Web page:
Rachels primary objection to what he calls the Cultural Differences Argument is that it is not a sound argument due to the fact that the conclusion does not necessarily follow from the premises and the conclusion is a non-sequitur.  Rachels argues that the premises deal with the beliefs of the cultures whereas the conclusion deals with actual facts.  He then returns to the tale told by Herodotus and commented that just because they disagreed on what the correct practice was, this does not necessarily mean that there is no objective moral standard.  It could be that one, the other, or neither is the morally correct answer and that there still could be an objective morality.

            A common example is then used by Rachels concerning the shape of the Earth.  In many European societies it was customary that the majority of people believed that the Earth was flat, however it does not seem to be the case the one’s opinion or belief can necessarily reshape the objective truth of the universe.  That is, just because people had a belief that the Earth was flat that does not mean the Earth was flat, and it also does not follow that when people began to believe the Earth was round that it went from flat to being round.  Similarly, just because people believe that there is not an objective moral standard to the universe, it does not then follow that there is not an objective moral standard.

            Rachels believes that there is not as much as disagreement between the cultures as it seems.  He points out that in Hindu cultures it is considered unacceptable to eat a cow which is in stark contrast to culture in the United States where it is largely deemed acceptable.  However, this is not the only differences between us as Hindu’s believe in reincarnation and that the souls of humans inhabit the bodies of animals after death, particularly those of cows, and that one could be eating their own grandmother if they do so.  While it might be that we disagree on whether or not to eat cows, this merely stems from a belief and both hold the same value that eating your own grandmother is wrong.

            Now, going back to the tale of Herodotus, we can see that this value might not be as universal as Rachels may have thought.  As we have seen before, amongst some cultures, such as the Callatians, it is considered perfectly acceptable to eat the body of your dead progenitors.  However, that qualifier that was just used may be the key to our understanding of this phenomenon.  While it may be understandable for those amongst the Callatians to eat their dead parents, it would be hard to conceive that this was often the result of them killing their parents for food.  On the other hand, eating a cow is likely to involve the act of taking the life of the cow rather than waiting for it to die, though even in circumstances where the cow has died a natural death it is not permissible in Hindu cultures to feed upon it.  However, this objection does not seem particularly relevant as we still find ourselves returning to the basic question, “What is the proper burial ritual for dead parents?”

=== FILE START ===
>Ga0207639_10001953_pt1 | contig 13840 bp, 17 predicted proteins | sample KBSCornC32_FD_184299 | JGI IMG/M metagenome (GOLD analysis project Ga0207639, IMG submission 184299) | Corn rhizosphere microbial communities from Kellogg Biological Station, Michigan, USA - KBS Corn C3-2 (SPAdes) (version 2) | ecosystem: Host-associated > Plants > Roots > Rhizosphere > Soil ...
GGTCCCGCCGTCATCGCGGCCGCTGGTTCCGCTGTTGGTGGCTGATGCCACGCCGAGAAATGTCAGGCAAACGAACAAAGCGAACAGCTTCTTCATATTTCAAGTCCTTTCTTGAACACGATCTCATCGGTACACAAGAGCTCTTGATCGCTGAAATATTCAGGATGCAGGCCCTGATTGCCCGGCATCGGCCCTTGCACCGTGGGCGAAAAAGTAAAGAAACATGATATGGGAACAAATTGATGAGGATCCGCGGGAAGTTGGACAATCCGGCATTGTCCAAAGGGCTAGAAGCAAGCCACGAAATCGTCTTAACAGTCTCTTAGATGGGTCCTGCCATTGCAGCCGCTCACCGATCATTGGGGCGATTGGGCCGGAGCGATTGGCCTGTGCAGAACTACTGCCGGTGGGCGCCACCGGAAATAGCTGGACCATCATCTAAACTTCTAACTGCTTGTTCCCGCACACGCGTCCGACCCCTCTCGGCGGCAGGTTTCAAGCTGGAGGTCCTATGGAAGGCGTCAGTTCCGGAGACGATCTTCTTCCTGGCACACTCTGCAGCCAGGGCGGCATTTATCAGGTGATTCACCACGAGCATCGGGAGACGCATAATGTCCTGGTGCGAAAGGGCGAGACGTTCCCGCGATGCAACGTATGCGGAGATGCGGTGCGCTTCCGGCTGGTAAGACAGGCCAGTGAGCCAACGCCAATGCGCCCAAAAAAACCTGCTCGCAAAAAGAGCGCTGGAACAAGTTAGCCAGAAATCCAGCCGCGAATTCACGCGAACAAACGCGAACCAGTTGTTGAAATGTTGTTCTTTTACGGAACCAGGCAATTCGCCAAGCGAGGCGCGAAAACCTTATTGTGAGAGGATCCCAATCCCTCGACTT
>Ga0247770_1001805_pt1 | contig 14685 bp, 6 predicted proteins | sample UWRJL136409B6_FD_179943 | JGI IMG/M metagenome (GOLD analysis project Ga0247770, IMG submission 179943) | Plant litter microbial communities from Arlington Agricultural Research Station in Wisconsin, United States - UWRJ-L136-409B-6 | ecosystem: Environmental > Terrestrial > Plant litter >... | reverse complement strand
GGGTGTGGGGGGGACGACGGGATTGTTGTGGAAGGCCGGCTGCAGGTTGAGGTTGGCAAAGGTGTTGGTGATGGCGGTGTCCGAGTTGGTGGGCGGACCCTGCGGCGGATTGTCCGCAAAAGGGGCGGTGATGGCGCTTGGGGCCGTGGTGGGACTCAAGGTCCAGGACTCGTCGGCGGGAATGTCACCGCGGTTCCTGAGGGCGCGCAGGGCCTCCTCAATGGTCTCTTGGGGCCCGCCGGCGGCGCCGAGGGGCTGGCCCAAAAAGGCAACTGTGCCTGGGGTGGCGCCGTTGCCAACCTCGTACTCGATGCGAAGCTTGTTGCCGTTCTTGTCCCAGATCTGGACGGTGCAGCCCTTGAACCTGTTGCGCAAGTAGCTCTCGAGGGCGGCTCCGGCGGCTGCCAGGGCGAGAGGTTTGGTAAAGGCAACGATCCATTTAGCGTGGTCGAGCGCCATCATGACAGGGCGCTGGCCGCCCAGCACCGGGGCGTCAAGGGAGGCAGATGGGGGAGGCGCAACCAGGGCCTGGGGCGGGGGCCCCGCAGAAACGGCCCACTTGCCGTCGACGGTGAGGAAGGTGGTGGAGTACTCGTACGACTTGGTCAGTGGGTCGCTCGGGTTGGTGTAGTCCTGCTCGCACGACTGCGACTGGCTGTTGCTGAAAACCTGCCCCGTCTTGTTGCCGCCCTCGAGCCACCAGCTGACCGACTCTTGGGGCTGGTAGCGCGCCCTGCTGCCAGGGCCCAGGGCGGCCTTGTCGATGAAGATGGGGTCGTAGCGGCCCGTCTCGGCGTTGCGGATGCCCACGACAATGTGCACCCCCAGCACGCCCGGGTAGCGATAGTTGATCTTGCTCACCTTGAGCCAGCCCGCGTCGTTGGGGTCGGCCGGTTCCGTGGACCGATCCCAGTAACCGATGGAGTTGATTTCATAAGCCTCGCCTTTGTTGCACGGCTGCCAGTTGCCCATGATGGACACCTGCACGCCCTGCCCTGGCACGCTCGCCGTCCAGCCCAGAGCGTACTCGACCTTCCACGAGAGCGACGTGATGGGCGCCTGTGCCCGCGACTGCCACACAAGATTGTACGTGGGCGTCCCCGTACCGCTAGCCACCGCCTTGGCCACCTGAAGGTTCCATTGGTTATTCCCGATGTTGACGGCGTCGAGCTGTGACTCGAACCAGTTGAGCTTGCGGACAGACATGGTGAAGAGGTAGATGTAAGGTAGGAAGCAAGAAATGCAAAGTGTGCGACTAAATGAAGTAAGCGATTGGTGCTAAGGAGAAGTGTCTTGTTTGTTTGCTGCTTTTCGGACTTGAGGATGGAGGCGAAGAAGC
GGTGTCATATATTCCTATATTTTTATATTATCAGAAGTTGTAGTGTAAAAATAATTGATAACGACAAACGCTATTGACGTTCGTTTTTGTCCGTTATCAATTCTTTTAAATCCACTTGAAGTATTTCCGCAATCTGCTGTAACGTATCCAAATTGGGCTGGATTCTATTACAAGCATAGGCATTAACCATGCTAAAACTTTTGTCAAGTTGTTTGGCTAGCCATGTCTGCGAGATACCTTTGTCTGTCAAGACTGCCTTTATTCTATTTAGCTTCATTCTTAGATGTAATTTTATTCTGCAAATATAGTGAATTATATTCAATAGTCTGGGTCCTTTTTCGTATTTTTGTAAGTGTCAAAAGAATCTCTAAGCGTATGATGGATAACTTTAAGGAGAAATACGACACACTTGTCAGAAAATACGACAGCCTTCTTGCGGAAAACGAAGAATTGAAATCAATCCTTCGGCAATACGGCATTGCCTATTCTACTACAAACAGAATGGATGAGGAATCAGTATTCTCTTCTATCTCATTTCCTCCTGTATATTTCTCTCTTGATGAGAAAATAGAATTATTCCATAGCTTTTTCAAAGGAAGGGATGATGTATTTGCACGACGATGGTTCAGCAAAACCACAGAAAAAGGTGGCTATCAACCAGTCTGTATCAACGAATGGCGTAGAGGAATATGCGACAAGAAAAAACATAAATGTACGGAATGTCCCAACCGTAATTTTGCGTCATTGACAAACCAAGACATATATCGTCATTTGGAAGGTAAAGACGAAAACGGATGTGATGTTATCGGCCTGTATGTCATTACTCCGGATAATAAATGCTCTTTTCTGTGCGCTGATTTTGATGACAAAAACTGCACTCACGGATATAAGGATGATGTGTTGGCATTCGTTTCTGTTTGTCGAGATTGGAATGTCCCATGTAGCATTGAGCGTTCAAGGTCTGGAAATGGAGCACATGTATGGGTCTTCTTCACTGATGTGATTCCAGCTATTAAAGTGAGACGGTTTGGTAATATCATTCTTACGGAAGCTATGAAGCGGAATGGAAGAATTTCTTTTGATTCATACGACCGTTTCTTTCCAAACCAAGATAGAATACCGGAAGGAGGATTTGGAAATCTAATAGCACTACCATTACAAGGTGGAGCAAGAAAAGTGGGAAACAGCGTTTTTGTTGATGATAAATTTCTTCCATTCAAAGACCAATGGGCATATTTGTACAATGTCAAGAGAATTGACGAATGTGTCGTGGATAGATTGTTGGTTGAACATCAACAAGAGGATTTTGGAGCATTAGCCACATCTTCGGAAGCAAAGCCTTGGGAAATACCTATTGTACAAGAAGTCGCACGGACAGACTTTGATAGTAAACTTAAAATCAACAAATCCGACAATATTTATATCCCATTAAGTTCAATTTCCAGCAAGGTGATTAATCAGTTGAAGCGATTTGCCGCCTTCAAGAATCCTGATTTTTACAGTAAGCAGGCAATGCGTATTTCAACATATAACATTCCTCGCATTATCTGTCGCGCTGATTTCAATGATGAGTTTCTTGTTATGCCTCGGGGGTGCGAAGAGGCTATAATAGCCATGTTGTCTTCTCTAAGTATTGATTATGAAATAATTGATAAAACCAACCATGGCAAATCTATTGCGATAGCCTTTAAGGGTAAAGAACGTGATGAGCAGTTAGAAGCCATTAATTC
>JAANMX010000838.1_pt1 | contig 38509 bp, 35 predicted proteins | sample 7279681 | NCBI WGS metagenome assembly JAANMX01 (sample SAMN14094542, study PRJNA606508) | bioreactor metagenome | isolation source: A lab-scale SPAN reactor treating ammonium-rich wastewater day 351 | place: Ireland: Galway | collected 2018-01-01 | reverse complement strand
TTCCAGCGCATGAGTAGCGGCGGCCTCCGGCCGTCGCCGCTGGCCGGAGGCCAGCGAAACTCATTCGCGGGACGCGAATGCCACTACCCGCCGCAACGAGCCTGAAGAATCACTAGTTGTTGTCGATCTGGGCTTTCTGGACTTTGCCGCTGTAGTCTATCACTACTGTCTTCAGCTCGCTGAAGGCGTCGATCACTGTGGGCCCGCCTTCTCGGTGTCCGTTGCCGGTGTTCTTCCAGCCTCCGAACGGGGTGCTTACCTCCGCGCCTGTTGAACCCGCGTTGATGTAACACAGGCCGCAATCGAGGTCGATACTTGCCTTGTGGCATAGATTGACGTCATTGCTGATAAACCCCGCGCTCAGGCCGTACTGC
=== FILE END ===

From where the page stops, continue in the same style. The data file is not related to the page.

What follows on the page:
Though there does seem to be evidence to support the claim that moral objectivism is the correct answer, both claims as to objectivism and relativism ultimately fall to the criticism that it might simply be that we have the answer wrong, even amongst a wide variety of cultures when we compare and contrast both specific and general moral principles.  Thus far, however, the claims for moral objectivism suffer from far less valid criticisms than those for moral objectivism, despite the fact that the subjectivist is likely to fall back on the claim that, “There is variation amongst cultures,” as justification for their claims.  This is especially true since, despite the fact that the subjectivists have their claims, the objectivists will always be able to rely on the argument that they could really be wrong unless ethics comes down to a scientific methodology with falsifiable claims.



[1] Benedict, “Morality is Relative”, 367

[2] (sociology) the conventions that embody the fundamental values of a group – “http://wordnet.princeton.edu/perl/webwn?s=mores”

[3] Rachels, “Morality is Objective,” 372

[4] Rachels, “Morality is Objective,” 372